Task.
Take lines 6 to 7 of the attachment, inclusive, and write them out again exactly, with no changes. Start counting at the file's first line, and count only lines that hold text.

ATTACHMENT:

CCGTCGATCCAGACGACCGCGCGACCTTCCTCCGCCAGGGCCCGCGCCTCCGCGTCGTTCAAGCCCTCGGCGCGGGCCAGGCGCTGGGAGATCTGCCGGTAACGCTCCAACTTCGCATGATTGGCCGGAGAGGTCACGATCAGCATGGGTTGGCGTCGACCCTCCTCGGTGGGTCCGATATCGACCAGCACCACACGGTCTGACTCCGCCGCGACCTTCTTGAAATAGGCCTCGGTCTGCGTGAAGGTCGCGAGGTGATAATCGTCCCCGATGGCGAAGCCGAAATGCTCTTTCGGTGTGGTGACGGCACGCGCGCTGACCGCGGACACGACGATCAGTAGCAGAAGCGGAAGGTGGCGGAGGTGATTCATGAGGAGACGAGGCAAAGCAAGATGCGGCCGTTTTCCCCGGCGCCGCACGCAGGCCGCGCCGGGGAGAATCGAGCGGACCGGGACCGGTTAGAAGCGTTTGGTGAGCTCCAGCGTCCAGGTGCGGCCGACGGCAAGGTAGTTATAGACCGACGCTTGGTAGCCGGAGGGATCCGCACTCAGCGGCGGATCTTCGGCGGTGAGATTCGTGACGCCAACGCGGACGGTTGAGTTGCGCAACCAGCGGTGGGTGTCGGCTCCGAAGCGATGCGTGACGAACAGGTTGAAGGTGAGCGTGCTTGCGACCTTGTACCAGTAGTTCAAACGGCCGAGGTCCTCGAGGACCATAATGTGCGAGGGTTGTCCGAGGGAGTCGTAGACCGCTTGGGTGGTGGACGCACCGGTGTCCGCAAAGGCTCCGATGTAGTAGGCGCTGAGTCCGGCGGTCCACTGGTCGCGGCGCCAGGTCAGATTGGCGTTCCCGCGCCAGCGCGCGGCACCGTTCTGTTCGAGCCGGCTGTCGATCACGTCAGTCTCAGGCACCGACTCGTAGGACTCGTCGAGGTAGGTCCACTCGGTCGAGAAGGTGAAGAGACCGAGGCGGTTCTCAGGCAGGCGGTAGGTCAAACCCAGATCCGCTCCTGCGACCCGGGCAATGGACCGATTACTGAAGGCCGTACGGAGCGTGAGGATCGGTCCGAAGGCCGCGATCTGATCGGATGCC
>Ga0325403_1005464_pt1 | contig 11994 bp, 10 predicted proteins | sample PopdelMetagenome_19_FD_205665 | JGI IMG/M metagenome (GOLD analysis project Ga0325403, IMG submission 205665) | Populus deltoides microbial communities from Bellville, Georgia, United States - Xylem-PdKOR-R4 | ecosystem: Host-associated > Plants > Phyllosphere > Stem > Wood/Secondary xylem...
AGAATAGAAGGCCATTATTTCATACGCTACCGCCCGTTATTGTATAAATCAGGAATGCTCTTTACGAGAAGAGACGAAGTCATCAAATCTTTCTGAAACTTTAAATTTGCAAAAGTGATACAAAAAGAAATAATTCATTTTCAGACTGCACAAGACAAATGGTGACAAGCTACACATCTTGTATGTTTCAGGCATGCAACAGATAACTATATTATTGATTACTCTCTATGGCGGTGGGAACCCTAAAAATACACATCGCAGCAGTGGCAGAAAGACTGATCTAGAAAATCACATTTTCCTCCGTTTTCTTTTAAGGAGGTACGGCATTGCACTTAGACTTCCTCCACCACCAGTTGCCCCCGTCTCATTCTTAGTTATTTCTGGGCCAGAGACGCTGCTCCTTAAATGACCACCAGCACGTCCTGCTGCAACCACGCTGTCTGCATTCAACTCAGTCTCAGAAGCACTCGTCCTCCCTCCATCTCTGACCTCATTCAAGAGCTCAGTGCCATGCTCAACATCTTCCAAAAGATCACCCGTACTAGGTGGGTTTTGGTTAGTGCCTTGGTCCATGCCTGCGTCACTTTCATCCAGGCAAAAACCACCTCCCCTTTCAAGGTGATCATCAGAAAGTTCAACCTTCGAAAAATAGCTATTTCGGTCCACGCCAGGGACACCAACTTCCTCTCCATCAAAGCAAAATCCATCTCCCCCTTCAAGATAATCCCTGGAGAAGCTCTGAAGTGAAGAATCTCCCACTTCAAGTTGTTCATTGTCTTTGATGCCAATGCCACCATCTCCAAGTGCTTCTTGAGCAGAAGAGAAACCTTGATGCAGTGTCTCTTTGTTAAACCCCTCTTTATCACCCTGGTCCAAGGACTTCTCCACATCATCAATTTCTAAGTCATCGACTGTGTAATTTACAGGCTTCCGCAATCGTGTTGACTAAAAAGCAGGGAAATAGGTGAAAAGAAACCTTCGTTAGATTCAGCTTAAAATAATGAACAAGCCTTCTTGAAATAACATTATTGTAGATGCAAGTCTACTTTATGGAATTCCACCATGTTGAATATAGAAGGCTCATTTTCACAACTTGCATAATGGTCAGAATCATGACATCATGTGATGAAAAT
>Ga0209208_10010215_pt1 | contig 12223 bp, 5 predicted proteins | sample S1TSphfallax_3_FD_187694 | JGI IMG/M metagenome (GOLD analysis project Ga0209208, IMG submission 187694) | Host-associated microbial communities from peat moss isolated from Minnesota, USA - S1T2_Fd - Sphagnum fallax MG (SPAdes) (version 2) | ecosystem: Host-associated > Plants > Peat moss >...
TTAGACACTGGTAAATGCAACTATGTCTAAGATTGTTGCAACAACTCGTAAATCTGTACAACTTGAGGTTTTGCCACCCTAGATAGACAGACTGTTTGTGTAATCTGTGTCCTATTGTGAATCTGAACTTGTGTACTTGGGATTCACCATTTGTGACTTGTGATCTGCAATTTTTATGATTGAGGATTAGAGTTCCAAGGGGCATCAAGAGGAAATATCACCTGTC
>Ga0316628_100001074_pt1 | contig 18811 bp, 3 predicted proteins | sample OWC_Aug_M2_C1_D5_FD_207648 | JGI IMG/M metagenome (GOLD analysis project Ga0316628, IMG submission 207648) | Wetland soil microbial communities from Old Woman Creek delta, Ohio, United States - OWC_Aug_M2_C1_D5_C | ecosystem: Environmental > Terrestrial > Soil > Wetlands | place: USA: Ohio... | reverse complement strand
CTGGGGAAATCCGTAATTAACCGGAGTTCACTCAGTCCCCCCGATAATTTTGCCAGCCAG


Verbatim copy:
>Ga0316628_100001074_pt1 | contig 18811 bp, 3 predicted proteins | sample OWC_Aug_M2_C1_D5_FD_207648 | JGI IMG/M metagenome (GOLD analysis project Ga0316628, IMG submission 207648) | Wetland soil microbial communities from Old Woman Creek delta, Ohio, United States - OWC_Aug_M2_C1_D5_C | ecosystem: Environmental > Terrestrial > Soil > Wetlands | place: USA: Ohio... | reverse complement strand
CTGGGGAAATCCGTAATTAACCGGAGTTCACTCAGTCCCCCCGATAATTTTGCCAGCCAG